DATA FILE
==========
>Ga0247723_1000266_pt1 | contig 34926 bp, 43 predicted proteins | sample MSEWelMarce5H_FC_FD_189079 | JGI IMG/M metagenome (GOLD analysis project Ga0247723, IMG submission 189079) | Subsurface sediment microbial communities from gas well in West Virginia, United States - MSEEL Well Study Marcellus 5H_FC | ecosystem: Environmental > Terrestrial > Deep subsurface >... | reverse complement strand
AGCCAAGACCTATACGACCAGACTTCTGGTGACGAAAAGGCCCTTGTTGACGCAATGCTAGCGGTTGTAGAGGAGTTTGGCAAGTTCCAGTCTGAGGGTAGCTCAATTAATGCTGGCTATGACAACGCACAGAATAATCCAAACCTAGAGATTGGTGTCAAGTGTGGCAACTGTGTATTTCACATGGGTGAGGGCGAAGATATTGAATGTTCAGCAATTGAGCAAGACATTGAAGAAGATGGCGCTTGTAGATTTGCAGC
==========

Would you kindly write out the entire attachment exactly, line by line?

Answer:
>Ga0247723_1000266_pt1 | contig 34926 bp, 43 predicted proteins | sample MSEWelMarce5H_FC_FD_189079 | JGI IMG/M metagenome (GOLD analysis project Ga0247723, IMG submission 189079) | Subsurface sediment microbial communities from gas well in West Virginia, United States - MSEEL Well Study Marcellus 5H_FC | ecosystem: Environmental > Terrestrial > Deep subsurface >... | reverse complement strand
AGCCAAGACCTATACGACCAGACTTCTGGTGACGAAAAGGCCCTTGTTGACGCAATGCTAGCGGTTGTAGAGGAGTTTGGCAAGTTCCAGTCTGAGGGTAGCTCAATTAATGCTGGCTATGACAACGCACAGAATAATCCAAACCTAGAGATTGGTGTCAAGTGTGGCAACTGTGTATTTCACATGGGTGAGGGCGAAGATATTGAATGTTCAGCAATTGAGCAAGACATTGAAGAAGATGGCGCTTGTAGATTTGCAGC